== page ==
Cubes of sugar against a pink background to represent always craving sugar

“Why Am I Craving Sugar?” - How Sleep and Stress Could Be Involved in Sugar Cravings

Updated November 29, 2023. Medically reviewed by Neka Miller, PhD. To give you technically accurate, evidence-based information, content published on the Everlywell blog is reviewed by credentialed professionals with expertise in medical and bioscience fields.

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Do you sometimes find yourself wondering, “Why am I craving sugar?”

Craving sweets like an ice cream cone or a piece of dark chocolate is an all-too-familiar feeling for many of us. But consuming too much sweet food and sugar can come with a variety of health issues—like unwanted weight gain, tooth decay, and increased triglyceride levels (which can affect your heart health, why is something you can check with a heart health test).

So what could be behind your sugar and sweets craving? It turns out that lack of sleep, as well as high levels of stress, could be involved with your sweets craving.

Here, we’ll take a closer look at how sleep and stress can affect those cravings for sugary food. We’ll also discuss other possible reasons for sugar and sugar sweet treat cravings—so read on.

Let’s start by briefly exploring what a food craving is.

What Are Food Cravings?

A food craving is defined as "an intense desire to consume a particular food (or type of food) that is difficult to resist." [1] People who experience food intake cravings typically report 2-4 episodes per week of intense cravings.

Sleep and Sugar Cravings

Lack of sleep and food desire go hand-in-hand. In fact, sleep deprivation alters our appetite-regulating hormones, which can increase your intake of calorie-dense foods and contribute to weight gain. [2]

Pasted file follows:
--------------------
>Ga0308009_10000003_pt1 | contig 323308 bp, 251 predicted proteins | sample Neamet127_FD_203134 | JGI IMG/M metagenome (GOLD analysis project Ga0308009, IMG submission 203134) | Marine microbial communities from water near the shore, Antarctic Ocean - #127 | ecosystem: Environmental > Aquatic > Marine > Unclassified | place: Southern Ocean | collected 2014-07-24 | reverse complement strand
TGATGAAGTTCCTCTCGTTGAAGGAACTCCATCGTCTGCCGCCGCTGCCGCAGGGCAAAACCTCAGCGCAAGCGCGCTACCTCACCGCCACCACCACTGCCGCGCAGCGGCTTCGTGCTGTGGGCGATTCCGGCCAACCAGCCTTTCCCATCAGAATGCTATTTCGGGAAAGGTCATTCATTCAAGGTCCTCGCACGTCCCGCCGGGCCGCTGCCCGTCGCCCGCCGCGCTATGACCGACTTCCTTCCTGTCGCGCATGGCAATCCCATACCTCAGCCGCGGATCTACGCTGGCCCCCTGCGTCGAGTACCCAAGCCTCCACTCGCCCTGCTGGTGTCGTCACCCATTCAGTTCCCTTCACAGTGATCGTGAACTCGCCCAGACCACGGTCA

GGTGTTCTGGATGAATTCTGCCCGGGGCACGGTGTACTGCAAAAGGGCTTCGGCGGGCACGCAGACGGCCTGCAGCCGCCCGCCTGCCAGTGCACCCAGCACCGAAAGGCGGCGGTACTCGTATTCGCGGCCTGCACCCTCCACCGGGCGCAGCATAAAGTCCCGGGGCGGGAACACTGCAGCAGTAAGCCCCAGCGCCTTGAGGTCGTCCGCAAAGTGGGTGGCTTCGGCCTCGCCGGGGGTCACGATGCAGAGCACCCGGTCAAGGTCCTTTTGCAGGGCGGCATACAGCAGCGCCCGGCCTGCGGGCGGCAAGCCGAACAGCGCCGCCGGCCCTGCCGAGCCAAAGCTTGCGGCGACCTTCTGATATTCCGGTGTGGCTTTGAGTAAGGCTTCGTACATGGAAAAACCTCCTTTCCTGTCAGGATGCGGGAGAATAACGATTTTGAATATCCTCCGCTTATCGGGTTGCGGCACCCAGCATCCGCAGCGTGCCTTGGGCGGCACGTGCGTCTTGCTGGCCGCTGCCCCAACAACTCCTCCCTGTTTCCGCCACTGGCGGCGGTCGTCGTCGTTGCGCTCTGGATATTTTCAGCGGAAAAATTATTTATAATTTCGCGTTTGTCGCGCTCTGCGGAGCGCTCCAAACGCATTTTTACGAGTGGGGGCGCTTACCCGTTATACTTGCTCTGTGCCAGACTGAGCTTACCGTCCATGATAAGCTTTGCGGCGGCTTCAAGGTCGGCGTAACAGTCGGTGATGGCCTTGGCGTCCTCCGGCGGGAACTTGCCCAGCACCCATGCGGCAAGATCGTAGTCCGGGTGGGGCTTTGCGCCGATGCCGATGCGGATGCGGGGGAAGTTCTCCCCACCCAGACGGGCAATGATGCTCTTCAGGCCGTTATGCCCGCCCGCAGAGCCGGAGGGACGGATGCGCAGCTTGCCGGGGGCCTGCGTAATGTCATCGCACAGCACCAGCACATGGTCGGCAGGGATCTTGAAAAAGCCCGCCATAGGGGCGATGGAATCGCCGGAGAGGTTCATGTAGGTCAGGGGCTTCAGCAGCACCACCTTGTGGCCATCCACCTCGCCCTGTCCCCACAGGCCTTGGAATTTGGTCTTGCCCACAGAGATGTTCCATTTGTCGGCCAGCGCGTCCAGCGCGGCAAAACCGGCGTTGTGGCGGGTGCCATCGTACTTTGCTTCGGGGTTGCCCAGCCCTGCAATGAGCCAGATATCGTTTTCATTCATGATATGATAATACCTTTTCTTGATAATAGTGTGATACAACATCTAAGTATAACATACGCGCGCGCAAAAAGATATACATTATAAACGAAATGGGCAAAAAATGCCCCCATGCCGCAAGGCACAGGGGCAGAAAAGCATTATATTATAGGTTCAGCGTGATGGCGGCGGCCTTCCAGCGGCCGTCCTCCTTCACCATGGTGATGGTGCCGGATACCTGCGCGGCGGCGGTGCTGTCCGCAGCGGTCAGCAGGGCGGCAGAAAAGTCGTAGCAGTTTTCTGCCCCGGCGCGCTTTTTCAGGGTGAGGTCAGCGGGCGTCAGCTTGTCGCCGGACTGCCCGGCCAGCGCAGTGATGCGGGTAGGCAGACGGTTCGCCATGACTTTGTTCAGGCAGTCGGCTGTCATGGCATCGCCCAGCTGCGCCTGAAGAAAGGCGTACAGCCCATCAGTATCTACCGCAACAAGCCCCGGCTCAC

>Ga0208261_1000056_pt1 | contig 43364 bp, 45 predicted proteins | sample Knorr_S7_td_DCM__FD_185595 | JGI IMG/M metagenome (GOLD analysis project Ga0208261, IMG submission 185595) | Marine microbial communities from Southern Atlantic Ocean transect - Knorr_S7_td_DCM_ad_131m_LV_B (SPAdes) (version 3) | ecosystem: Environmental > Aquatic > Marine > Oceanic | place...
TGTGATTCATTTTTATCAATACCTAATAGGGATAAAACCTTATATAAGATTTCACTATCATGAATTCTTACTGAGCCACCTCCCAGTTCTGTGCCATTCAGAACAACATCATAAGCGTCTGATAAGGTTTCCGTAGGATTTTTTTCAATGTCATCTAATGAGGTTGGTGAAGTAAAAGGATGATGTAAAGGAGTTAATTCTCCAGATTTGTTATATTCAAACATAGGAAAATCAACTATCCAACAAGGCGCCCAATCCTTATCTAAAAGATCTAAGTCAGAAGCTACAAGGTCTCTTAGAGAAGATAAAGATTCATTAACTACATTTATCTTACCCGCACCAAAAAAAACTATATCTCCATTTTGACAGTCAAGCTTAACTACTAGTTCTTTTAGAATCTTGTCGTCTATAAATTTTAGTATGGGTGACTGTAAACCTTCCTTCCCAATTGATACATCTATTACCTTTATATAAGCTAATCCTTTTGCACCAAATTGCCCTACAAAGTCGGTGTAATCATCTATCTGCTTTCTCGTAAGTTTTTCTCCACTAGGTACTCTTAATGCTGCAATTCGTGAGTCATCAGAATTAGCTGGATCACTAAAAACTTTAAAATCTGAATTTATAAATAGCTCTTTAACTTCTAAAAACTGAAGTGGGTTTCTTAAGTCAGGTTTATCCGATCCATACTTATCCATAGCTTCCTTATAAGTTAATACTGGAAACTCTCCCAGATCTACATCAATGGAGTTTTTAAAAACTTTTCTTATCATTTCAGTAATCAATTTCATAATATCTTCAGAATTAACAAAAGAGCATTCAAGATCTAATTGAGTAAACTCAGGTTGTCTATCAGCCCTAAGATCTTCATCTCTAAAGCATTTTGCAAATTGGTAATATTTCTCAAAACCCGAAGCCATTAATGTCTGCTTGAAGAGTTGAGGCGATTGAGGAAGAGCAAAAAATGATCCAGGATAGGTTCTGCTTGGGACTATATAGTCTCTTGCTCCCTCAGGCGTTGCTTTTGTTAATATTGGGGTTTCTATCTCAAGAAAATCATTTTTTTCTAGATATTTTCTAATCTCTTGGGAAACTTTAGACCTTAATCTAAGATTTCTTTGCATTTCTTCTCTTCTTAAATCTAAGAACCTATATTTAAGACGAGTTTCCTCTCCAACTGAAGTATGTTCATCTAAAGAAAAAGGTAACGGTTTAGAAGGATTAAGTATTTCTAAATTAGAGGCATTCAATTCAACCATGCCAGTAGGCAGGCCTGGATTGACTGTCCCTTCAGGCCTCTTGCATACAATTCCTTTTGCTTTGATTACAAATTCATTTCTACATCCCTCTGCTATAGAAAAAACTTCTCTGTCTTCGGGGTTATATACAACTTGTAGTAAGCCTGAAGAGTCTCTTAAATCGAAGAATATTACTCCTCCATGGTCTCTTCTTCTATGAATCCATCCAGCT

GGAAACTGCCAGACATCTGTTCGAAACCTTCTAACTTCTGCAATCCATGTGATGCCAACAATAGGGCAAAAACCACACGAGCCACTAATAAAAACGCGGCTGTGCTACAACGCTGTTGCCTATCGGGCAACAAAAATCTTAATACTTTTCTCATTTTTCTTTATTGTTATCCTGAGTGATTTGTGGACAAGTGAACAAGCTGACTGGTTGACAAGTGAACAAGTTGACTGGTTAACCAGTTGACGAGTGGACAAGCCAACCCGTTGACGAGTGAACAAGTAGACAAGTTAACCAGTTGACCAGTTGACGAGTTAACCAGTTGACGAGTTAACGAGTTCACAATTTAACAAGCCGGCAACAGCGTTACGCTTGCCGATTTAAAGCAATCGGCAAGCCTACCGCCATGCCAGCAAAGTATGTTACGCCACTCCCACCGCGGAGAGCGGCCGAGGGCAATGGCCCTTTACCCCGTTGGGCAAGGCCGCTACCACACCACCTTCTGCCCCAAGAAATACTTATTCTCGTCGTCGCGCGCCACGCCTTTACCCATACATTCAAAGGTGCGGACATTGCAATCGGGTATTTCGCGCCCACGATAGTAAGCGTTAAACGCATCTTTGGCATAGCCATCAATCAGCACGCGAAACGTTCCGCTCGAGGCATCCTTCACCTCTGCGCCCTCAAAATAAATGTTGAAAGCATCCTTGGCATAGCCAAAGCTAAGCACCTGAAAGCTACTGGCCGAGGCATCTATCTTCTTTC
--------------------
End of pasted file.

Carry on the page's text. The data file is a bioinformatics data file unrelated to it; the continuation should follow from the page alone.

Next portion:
More specifically, lack of sleep causes the hunger-stimulating hormone ghrelin to increase, which causes you to eat more sweets and sugary treats. It also decreases levels of the appetite-suppressing hormone leptin.

When you’re tired, you may also tend to turn toward foods that give you a quick, easy fix of energy—like sugar. That’s why many of us start craving sweets after a long, tiring day.

Stress and Sugar Cravings

Stress can not only increase one’s intake of food overall, but also affect the kind of foods that are eaten. In general, stress triggers greater consumption of appetizing, calorie-dense foods [3]—like chocolate, ice cream, potato chips, and fatty junk food, for example. In fact, stress is especially associated with eating sugar-filled foods: according to some studies, up to 70% of people report eating more sweet foods (think sugary treats like cookies, cakes, chocolate, and candy) when they experience high levels of stress. [4]

Other Possible Reasons for Sugar Cravings

There are a few other reasons why you might be craving that afternoon candy bar—or some other sweet snack. If you forego breakfast in the morning, for example, and are trying to run off a cup of coffee and a piece of fruit, you might be more prone to give in to sugar cravings in the afternoon and evening. And if you skip meals and suddenly get hungry, a sugar craving can quickly kick in.

Everlywell HbA1c Test CTA graphic